More sober and silent, the earlier 2007 Childhood Fears series explores the darker realms of adolescence. “This series is about being at an age when you are very much aware of your environment and how different you are from other people,” says Everton. “It’s about wanting to fit in. Childhood fears are universal; the fear of abandonment and the fear of not belonging are common to us all. These images are my interpretations of those places where innermost thoughts and emotions are played out.” There, fantasy and reality entwine in dark deserted streets and ‘retro’ interiors suffused in a greenish, aqueous light connotative of a subconscious realm. The odd stillness of the scenes heightens the suspense of possible outcomes. Paradoxically, there is no sign of fear or vulnerability in the children. They appear ambivalent – complicit even – in the strange happenings.

Everton works primarily as a director on her photo shoots, creating theatrical productions in front of the camera and then photographing them. But nothing happens by chance here. It is of crucial importance that she controls every aspect in the materialization of her initial concept – all the way through to the printing of the photographic image with pigment-based inks onto archival-quality rag paper and the final framing. True to the realism of her work, Everton captures the images on traditional film using a medium format camera, “It is very important to me that the viewer believes in the image, therefore everything you see, from the girl flying through the air to the tree sprouting through the floor, was actually there and shot in camera. Everton is reluctant to explain the narrative content and underlying symbolism in the works, preferring that the viewer respond from a personal perspective. “My images are a snapshot, mid-moment, they don’t begin or end,” she says. “It leaves you to your own imagination, to draw your own conclusions.”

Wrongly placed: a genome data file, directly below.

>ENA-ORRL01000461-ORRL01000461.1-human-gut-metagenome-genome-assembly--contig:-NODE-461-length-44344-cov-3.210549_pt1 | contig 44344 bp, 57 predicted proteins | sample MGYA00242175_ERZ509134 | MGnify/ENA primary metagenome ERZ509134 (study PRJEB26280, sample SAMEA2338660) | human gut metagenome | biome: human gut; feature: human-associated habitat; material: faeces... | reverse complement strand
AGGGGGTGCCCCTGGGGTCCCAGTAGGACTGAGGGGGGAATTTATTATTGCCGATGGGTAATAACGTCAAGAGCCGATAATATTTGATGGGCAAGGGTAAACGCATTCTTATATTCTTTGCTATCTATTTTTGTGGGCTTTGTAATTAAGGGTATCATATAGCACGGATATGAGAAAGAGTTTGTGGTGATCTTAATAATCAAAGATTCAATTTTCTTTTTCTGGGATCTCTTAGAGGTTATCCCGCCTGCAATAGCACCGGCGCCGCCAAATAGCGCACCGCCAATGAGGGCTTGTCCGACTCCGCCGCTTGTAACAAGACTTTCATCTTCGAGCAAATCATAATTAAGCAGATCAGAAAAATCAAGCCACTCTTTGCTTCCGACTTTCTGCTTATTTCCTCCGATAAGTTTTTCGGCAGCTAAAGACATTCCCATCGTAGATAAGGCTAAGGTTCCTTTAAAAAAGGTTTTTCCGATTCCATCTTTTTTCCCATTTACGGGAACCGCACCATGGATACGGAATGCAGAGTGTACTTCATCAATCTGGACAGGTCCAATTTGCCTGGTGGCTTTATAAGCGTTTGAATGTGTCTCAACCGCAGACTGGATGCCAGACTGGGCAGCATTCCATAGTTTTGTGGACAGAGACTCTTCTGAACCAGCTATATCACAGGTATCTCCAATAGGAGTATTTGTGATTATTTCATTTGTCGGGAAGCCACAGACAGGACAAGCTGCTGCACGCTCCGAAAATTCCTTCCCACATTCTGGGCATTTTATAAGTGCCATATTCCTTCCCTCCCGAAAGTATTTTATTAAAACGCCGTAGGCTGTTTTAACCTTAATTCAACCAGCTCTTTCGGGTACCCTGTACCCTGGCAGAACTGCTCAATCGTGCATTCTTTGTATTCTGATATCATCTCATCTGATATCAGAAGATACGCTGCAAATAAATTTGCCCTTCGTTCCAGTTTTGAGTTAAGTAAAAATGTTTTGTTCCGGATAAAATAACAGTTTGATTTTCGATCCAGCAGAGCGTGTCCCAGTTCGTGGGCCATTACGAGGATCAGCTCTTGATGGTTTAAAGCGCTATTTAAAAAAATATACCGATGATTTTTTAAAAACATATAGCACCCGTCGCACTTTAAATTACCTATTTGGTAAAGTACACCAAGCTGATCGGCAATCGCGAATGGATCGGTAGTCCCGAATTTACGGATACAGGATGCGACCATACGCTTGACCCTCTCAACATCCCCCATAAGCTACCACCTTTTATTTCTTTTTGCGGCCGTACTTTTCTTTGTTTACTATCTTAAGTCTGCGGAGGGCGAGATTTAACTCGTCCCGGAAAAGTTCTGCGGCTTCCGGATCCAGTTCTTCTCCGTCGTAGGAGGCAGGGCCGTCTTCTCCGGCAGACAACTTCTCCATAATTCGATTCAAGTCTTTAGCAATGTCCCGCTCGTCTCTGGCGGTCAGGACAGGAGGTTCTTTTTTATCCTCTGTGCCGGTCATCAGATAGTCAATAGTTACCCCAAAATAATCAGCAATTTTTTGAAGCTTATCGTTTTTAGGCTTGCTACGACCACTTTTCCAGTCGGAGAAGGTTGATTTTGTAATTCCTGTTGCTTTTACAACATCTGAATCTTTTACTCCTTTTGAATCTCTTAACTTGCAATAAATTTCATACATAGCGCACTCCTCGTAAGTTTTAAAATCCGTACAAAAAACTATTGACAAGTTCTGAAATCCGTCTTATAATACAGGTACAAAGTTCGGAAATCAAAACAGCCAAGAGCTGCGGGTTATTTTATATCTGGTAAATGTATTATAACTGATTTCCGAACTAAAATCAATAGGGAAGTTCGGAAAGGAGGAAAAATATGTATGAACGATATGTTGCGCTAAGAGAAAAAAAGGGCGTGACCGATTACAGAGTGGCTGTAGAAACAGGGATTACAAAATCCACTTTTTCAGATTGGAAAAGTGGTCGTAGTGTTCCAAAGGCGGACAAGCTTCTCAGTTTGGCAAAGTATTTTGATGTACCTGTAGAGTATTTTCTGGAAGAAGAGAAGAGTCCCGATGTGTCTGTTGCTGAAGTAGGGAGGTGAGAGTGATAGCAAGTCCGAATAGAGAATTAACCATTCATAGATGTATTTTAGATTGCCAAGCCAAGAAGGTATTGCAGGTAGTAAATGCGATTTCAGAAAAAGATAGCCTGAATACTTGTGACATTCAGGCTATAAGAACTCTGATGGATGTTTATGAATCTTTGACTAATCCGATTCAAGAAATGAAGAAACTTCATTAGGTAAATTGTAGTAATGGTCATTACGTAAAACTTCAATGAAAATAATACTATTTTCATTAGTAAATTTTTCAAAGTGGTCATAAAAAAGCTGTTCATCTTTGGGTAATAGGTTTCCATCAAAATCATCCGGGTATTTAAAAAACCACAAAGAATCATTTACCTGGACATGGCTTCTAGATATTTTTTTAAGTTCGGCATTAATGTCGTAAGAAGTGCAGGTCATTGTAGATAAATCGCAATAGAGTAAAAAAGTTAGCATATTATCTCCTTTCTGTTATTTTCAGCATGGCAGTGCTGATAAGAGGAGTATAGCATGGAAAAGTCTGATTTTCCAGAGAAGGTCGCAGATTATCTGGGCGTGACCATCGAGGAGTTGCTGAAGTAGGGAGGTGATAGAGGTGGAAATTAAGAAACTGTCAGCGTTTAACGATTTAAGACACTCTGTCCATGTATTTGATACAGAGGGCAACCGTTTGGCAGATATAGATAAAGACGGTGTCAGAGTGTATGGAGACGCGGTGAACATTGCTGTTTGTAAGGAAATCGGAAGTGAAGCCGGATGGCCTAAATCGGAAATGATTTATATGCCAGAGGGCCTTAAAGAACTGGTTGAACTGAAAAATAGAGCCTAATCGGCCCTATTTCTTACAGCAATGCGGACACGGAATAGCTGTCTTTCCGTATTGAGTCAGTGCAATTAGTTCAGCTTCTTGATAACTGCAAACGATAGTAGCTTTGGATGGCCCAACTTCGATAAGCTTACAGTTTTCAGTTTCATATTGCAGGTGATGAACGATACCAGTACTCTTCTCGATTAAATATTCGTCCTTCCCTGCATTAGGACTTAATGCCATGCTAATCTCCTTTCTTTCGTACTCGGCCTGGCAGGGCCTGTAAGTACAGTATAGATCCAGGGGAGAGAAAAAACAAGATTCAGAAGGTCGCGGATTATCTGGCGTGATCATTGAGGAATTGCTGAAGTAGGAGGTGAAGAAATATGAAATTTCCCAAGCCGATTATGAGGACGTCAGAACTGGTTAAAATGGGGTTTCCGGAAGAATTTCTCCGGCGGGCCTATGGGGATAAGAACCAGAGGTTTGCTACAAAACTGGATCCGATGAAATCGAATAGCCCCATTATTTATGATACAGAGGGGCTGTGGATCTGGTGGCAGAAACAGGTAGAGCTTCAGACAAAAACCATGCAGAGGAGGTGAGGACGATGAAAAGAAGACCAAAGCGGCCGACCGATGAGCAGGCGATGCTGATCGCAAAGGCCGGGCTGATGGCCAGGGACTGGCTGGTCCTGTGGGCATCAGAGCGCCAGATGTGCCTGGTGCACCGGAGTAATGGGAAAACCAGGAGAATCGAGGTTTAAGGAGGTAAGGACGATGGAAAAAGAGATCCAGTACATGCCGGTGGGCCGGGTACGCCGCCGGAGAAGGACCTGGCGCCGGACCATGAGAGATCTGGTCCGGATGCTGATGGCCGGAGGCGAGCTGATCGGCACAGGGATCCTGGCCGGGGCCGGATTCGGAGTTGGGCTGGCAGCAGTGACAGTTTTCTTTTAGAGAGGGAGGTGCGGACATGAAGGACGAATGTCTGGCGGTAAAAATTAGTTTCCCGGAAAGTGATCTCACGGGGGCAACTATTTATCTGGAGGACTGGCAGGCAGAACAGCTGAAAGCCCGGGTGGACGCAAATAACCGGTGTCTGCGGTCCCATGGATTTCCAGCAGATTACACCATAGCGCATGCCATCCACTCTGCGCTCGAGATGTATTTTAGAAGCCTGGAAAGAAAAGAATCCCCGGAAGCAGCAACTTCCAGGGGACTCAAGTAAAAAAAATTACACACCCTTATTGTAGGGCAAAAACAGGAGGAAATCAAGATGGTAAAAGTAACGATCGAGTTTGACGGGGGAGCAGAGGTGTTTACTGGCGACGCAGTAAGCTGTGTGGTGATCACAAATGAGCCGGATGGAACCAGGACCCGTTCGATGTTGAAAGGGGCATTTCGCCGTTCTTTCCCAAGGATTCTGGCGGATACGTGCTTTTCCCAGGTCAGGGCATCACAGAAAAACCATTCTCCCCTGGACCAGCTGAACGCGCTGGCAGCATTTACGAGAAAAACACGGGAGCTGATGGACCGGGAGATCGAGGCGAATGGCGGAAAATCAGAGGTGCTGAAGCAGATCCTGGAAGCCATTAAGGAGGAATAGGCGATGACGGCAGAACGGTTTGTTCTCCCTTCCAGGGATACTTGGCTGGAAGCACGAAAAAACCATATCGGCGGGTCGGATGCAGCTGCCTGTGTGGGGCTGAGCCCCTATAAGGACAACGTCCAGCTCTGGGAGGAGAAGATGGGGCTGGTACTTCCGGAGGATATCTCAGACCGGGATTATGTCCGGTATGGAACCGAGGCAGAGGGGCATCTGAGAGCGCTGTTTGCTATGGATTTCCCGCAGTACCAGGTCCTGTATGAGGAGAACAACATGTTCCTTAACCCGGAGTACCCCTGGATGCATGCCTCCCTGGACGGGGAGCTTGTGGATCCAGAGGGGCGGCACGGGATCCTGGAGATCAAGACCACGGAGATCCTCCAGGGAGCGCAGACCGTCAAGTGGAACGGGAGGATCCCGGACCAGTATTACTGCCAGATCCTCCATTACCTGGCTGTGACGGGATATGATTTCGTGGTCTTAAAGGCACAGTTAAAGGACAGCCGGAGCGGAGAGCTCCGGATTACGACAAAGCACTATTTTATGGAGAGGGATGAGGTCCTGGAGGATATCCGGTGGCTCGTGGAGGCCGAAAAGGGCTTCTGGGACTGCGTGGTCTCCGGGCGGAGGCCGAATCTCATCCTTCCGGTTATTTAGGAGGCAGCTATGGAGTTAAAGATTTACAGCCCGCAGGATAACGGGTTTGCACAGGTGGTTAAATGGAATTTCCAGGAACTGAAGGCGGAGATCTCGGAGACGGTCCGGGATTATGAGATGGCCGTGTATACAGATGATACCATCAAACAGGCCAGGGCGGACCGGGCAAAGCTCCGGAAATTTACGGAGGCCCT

* Joseph Campbell: The Hero With a Thousand Faces, Princeton University Press


Samantha Everton Biography

Samantha Everton credits her unusual childhood as instrumental in fostering a creative mind. Growing up with a biological brother and three adopted Asian siblings, she spent hours fossicking for gemstones under the wide blue skies of remote mining towns in Central Queensland. Hers was a colour-saturated world, “Our house was in the middle of nowhere. Everywhere wheat was growing – taller than us and we’d run and play in fashioned mazes.” Although the multicultural theme underpinning much of her imagery isn’t directly referencing her own family experience, Everton admits it is an influence.

When the opportunity arose Everton travelled to South East Asia – the land of her siblings – on the first stage of a four year journey around the world during which time she supported herself as a barber and a nanny. It was not until Everton arrived back in Australia that she realised photography was the way in which she could incorporate her various talents. After volunteering in photographic studios and newspapers, she found work as a cadet photographer with  The Melbourne Times. Accepted into the RMIT Photographic Design Degree, Everton graduated in 2003 at the top of her class receiving the Steve Vizard Most Creative Folio Award. She was also awarded Highest Aggregate Score Winner from amongst all Victorian photography students.

Since her graduation, she has won a host of awards including: 2010 Prix de la Photographie Paris (Px3) First Prize in the Portraiture – Children, Third Prize in the Fine Art – People, and Honourable Mention; 2009 Prix de la Photographie Paris (Px3) – Honourable Mention; 2009 MORAN Contemporary Photographic Prize – Highly Commended Award; 2009 Selected for the core program of the Ballarat International Foto Biennale; 2008 MORAN Contemporary Photographic Prize – Finalist; 2008 Corangamarah Art Prize – People’s Choice Award; 2007 Prix de la Photographie Paris (Px3) Peoples’ Choice – 1st place; 2006 Twenty-Third McGregor Prize for Photography Award – Winner; 2006 Twenty-Third McGregor Prize for Photography Award – Highly Commended; 2005 Leica Documentary Photographer of the Year Award - Winner; 2005 Head On Photographic Portrait Prize, Michael Nagy Gallery – Second Place; 2005 33rd Alice Prize – Acquisition of work for Alice Springs Art Gallery Permanent Collection; 2004 Victoria Fulbright Visual and Performing Arts Award – Australian National Finalist; 2003 AIPP Australian Professional Photography Awards – 1 gold and 2 silver medals.